A new survey has revealed that fewer than half (45 per cent) of women feel financially independent, with many citing this as a reason they are unable to make their own life choices.
Nearly two-fifths (38 per cent) of women who do not consider themselves financially independent feel they cannot make decisions by themselves because of outstanding debts or dependency on a partner’s income.
The survey of more than 1,000 women in the UK, carried out by investment management company Fidelity International, found that more than one in 10 (11 per cent) women are doubtful they will ever achieve financial independence.
For nearly half of the survey’s respondents (48 per cent), the high cost of living is the biggest hurdle to improving their financial situation.
Low-income levels and fears around job security were also cited as barriers to doing so.
About a fifth (19 per cent) said they are worried about their ability to support themselves or their family.
Only around a third (32 per cent) of respondents feel confident about reaching their financial goals, and a similar proportion are expecting to live comfortably in retirement.
Less than a third (28 per cent) said they are free from worrying about money.
Many of the women who said they do feel financially independent said they have enough income to cover their outgoings or are free from debts.
When asked what the most important factors were to secure financial autonomy, respondents said having personal savings to cover unforeseen expenses and a long-term plan for retirement or a pension pot were crucial.
It comes after a 2021 report by data analytics company Kantar found that “financial independence” is rated as the biggest contributor to overall wellbeing.
This is more of a priority among women than men, as the report revealed that 54 per cent of women said it was “extremely important” to have financial independent compared to 47 per cent of men who said the same.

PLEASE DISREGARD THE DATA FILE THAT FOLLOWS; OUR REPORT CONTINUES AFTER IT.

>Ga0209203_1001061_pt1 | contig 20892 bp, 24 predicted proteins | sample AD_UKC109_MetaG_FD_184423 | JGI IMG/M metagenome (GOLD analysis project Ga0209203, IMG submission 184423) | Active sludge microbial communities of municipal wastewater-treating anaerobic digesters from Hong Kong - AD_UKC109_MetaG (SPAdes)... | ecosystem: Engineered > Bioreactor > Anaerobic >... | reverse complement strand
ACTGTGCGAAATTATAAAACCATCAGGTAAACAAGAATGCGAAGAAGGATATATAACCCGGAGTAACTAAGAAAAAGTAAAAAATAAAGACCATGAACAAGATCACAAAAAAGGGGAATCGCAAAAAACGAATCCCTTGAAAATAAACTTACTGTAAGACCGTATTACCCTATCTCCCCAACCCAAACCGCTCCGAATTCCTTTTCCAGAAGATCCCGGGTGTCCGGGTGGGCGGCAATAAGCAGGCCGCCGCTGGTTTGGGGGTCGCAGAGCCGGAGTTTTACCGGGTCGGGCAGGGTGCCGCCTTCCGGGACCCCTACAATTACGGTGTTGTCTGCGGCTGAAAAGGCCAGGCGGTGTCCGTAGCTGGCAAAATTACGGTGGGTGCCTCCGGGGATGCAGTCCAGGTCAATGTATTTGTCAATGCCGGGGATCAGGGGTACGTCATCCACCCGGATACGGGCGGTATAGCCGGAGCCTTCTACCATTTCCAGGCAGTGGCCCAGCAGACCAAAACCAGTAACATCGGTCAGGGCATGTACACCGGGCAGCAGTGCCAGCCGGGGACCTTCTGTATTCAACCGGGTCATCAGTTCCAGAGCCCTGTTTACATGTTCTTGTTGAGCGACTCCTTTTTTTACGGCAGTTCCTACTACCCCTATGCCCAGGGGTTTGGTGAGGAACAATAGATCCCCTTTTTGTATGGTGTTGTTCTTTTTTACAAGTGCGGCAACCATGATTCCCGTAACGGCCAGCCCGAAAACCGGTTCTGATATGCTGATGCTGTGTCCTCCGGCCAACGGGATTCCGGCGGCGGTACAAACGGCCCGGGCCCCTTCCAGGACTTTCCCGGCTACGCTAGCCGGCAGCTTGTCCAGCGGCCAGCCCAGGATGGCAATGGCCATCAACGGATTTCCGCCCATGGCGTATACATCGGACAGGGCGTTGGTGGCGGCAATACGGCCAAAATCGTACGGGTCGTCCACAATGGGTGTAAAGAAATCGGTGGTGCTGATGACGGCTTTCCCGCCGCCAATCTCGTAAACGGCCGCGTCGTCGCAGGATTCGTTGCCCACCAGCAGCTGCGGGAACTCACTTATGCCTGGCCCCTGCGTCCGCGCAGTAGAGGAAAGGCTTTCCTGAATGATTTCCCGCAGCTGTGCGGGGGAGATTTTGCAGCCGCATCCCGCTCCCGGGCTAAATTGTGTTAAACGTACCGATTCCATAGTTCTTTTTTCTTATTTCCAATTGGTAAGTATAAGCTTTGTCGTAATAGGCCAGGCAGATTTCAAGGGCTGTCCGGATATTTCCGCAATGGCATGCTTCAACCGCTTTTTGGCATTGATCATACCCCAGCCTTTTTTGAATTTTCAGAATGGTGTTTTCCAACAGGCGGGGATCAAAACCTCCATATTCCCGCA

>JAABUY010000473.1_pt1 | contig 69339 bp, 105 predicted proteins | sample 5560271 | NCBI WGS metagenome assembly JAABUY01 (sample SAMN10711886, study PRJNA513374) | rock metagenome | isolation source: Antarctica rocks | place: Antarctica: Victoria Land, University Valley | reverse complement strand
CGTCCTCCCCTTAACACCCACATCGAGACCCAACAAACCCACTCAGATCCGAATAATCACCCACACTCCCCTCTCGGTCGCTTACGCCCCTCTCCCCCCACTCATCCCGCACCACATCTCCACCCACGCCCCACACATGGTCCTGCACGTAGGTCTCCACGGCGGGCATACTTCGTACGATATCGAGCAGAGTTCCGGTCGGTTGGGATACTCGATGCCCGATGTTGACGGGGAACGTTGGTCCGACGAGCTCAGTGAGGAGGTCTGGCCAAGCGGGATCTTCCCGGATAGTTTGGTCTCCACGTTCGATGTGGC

Maike Currie, investment director at Fidelity International, said: “Female financial independence is fundamental. Having control over our finances allows us to adapt to changing circumstances, tackling challenges head on and seizing opportunities to shape the lives we want. Yet less than half of UK women feel financially independent.
“Low-income levels, fears about job security and the compromise many women are forced to make between work and caring responsibilities are all named as barriers to achieving financial independence.
“We all have a central role to play in breaking down the barriers which are currently stacked against women and impact their financial wellbeing.”
She added: “The disparity between women’s income levels and the rising cost of living is one of the main challenges standing between them and financial independence.
“While this continues to weigh heavily on so many households - as UK inflation climbs and household bills soar - women’s finances are likely to bear the brunt of this burden.”
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